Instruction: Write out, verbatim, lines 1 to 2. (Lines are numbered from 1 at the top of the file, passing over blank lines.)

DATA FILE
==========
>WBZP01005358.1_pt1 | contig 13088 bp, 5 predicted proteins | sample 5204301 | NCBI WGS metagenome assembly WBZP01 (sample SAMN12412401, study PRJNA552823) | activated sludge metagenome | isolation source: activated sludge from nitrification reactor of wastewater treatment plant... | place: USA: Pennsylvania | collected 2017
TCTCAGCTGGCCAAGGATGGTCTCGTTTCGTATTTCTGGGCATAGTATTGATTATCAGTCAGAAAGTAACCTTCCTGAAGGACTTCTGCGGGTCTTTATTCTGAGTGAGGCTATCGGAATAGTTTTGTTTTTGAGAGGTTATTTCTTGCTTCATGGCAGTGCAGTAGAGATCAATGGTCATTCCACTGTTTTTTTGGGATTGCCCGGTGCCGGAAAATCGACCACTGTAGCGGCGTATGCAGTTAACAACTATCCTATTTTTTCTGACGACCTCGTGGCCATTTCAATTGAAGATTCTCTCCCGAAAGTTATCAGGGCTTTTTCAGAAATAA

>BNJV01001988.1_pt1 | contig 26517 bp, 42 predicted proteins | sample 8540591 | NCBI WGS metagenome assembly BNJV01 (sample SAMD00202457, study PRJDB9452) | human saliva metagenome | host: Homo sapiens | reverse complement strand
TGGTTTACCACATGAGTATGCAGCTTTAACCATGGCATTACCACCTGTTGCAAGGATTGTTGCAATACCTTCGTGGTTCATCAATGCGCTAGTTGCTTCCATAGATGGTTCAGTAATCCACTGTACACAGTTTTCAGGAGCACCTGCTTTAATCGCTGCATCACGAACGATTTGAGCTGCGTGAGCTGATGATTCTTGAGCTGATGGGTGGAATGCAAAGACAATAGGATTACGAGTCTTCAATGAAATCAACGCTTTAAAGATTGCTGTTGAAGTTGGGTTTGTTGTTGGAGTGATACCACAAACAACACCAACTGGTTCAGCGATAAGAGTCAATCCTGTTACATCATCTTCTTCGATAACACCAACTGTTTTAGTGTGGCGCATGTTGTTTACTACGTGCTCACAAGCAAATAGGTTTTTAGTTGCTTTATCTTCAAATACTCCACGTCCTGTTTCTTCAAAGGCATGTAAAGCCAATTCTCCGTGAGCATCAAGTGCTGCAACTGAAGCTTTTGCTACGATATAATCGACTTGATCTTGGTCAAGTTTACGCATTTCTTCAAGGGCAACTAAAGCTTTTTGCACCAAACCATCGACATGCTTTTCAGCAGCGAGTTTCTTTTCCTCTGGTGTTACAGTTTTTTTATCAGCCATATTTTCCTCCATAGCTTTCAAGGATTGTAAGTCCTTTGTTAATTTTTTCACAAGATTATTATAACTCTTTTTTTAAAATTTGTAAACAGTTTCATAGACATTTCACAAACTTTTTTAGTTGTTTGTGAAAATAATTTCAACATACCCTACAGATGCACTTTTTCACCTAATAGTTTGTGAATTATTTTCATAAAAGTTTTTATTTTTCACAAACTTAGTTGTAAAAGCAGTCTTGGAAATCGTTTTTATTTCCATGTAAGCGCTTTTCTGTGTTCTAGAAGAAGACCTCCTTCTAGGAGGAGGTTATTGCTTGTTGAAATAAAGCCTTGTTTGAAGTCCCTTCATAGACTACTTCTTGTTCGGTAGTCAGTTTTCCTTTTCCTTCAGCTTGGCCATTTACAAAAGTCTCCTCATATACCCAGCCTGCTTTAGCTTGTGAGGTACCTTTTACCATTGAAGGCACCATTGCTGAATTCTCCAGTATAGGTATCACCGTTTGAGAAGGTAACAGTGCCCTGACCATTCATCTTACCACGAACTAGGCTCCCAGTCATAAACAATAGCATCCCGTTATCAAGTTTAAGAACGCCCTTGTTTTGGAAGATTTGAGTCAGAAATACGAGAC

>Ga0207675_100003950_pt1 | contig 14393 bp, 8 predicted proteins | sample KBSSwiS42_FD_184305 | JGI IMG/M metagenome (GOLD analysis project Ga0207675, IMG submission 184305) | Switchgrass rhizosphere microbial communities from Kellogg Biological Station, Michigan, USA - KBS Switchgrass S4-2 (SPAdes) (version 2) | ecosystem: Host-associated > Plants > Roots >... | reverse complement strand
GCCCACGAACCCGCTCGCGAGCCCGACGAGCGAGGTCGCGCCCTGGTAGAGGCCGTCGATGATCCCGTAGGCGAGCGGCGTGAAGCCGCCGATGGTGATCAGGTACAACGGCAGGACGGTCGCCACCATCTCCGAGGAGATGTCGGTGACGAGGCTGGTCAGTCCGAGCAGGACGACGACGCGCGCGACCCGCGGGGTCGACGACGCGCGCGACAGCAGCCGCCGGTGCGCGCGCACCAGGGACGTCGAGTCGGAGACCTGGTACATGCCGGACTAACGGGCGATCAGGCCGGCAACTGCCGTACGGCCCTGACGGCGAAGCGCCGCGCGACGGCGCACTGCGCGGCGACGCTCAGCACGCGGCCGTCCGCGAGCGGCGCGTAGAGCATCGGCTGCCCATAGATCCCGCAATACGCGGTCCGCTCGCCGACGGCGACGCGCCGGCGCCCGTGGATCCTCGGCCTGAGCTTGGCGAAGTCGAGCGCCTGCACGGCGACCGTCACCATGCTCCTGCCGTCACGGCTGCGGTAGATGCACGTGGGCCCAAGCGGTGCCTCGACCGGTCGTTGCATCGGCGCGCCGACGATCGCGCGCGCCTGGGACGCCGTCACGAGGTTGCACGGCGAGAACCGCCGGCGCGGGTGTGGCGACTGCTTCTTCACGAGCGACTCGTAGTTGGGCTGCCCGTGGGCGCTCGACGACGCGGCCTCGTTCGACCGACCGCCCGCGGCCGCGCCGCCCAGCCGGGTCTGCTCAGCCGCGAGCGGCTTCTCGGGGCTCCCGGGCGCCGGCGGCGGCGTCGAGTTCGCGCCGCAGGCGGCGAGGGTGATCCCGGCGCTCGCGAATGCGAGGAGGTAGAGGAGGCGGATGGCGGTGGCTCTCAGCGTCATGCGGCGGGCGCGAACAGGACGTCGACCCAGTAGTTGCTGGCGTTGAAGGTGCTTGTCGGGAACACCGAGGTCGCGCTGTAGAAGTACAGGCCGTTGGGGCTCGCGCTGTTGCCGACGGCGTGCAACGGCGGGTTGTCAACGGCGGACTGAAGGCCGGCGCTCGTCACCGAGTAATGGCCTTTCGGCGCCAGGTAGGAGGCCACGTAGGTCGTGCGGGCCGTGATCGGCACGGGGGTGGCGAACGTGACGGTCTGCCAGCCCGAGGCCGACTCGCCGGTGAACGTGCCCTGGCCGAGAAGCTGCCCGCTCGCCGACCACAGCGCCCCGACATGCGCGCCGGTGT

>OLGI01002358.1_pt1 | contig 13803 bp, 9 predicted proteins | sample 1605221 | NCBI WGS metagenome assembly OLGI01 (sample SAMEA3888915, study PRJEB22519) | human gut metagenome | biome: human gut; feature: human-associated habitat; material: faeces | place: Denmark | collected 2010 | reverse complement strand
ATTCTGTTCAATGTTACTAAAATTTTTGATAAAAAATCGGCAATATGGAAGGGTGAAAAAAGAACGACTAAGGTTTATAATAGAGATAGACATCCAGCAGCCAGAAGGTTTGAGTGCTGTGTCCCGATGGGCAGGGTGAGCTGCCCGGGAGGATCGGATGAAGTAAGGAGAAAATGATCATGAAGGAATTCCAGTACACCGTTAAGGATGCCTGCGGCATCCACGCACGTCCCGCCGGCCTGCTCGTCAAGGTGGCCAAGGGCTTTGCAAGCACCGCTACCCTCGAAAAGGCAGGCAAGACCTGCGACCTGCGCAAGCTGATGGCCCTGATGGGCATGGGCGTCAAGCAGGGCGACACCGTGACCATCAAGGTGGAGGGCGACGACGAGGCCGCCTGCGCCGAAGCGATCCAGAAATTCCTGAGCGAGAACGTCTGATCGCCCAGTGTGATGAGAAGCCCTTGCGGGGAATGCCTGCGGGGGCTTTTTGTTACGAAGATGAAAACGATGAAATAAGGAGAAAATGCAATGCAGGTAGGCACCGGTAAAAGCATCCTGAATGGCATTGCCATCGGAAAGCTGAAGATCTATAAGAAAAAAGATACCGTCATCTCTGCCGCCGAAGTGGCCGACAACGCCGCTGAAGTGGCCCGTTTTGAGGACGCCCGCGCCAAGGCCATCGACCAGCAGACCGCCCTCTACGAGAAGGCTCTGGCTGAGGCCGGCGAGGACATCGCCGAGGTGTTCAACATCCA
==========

>WBZP01005358.1_pt1 | contig 13088 bp, 5 predicted proteins | sample 5204301 | NCBI WGS metagenome assembly WBZP01 (sample SAMN12412401, study PRJNA552823) | activated sludge metagenome | isolation source: activated sludge from nitrification reactor of wastewater treatment plant... | place: USA: Pennsylvania | collected 2017
TCTCAGCTGGCCAAGGATGGTCTCGTTTCGTATTTCTGGGCATAGTATTGATTATCAGTCAGAAAGTAACCTTCCTGAAGGACTTCTGCGGGTCTTTATTCTGAGTGAGGCTATCGGAATAGTTTTGTTTTTGAGAGGTTATTTCTTGCTTCATGGCAGTGCAGTAGAGATCAATGGTCATTCCACTGTTTTTTTGGGATTGCCCGGTGCCGGAAAATCGACCACTGTAGCGGCGTATGCAGTTAACAACTATCCTATTTTTTCTGACGACCTCGTGGCCATTTCAATTGAAGATTCTCTCCCGAAAGTTATCAGGGCTTTTTCAGAAATAA